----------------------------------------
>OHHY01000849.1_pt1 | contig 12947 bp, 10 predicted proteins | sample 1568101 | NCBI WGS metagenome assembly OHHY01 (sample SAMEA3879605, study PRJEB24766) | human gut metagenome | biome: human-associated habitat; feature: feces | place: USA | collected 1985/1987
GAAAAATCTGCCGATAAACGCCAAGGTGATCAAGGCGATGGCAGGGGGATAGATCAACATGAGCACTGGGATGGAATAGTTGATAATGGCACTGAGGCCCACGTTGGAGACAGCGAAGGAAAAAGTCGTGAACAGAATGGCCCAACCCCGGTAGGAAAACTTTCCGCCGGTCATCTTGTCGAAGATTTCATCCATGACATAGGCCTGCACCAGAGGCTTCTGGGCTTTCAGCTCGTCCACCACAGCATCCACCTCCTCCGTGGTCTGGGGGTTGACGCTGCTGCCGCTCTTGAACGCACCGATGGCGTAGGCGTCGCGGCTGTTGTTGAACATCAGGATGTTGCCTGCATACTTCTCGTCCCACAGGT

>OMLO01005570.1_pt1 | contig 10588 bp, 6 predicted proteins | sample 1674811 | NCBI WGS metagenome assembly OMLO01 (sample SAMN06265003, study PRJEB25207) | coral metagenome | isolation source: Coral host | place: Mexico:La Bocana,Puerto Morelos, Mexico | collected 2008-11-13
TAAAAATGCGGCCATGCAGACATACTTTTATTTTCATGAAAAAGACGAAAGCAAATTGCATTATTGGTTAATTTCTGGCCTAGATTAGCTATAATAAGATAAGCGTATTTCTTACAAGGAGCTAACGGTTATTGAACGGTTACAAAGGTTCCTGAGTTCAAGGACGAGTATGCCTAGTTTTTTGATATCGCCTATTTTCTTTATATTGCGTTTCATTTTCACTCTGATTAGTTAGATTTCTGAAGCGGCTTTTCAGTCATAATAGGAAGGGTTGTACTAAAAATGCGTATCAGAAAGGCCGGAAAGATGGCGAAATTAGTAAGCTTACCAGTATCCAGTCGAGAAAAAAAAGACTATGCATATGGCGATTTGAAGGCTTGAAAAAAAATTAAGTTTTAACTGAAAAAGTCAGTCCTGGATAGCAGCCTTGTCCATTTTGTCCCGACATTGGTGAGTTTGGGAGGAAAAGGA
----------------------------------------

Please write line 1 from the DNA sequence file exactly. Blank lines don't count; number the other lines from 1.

>OHHY01000849.1_pt1 | contig 12947 bp, 10 predicted proteins | sample 1568101 | NCBI WGS metagenome assembly OHHY01 (sample SAMEA3879605, study PRJEB24766) | human gut metagenome | biome: human-associated habitat; feature: feces | place: USA | collected 1985/1987